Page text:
Honestly any guidance would help.
2020 Certification Goals
CompTIA: A+, Net+, Sec+, Cloud Essentials, and Project +
LPI: Linux Essentials
AXELOS: ITIL v3
SANS GAIC: GSEC, GCIH, and GCED
Tagged:

Comments

  • LordQarlynLordQarlyn Member Posts: 648 ■■■■■□□□□□
    edited January 6
    The contractor companies' websites would be a good source, that can get tedious looking at all the many different contracting companies out there. USAJobs is a good site though I believe that is for civil servant jobs - not bad or anything but if you're looking for contractor jobs that's just not the place.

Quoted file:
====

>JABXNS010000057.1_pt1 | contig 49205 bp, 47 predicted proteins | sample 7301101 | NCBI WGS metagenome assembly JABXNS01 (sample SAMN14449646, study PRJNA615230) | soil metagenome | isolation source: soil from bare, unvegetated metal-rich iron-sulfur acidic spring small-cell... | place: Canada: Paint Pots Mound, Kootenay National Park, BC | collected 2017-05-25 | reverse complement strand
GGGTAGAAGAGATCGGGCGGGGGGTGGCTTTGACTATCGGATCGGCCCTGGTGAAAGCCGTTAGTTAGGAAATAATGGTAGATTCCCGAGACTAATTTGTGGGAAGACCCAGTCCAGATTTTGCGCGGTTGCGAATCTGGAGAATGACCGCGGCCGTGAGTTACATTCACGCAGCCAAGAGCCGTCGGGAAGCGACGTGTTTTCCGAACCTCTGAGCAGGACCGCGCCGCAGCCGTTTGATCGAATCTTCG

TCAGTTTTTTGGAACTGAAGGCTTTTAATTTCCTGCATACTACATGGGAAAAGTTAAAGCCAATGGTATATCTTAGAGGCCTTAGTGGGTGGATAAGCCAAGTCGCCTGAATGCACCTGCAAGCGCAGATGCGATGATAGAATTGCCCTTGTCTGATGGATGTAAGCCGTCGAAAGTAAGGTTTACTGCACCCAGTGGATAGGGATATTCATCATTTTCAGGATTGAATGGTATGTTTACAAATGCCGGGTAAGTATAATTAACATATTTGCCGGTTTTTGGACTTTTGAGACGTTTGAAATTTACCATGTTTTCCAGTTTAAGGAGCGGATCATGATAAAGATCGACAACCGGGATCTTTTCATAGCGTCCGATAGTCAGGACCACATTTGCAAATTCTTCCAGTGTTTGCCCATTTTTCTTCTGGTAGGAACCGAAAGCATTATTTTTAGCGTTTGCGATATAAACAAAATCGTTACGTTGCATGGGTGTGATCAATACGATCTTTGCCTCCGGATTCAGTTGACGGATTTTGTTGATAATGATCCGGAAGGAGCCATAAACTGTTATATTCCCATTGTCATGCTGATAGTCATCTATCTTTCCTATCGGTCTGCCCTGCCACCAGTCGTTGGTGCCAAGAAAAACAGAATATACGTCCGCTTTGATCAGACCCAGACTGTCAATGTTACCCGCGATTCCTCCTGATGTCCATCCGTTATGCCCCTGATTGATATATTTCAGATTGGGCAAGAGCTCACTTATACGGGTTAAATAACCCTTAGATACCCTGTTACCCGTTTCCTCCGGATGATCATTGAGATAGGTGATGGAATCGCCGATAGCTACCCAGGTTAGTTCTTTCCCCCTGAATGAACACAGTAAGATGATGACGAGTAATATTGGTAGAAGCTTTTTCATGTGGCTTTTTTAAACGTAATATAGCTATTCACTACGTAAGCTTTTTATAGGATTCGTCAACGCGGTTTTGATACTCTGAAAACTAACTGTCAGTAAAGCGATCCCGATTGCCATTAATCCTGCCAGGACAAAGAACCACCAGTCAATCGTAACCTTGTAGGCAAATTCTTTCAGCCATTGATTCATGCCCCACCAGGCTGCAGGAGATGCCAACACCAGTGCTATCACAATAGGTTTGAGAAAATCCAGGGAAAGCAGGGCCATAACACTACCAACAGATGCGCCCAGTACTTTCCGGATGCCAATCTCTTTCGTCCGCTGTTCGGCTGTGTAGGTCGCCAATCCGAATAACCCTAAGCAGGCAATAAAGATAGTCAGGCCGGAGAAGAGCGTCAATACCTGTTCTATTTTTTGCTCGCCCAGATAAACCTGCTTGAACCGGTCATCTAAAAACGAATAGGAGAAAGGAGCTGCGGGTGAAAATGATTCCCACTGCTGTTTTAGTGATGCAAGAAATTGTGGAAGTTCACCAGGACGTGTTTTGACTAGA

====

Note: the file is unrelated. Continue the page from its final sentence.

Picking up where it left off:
Clearancejobs.com is a website for jobs requiring security clearances, contracting companies post jobs there, and in addition to the usual criteria, you can specifically search for jobs based on required clearance level.
    DEjobs.org is a job aggregate website pulls jobs directly from company websites. This includes jobs from contracting companies. You can't search by clearance level (though if a clearance is required it's listed in the job description) and sometimes you get irrelevant job hits when you search by job titles. You can search by city and state, and even international jobs. When you apply you go directly to the company's website to complete the application.

    Of course there are the usual career websites (indeed, glassdoor, monster, etc).

    These are the ones I am familiar with. There are probably other sources, and hopefully others will share them here.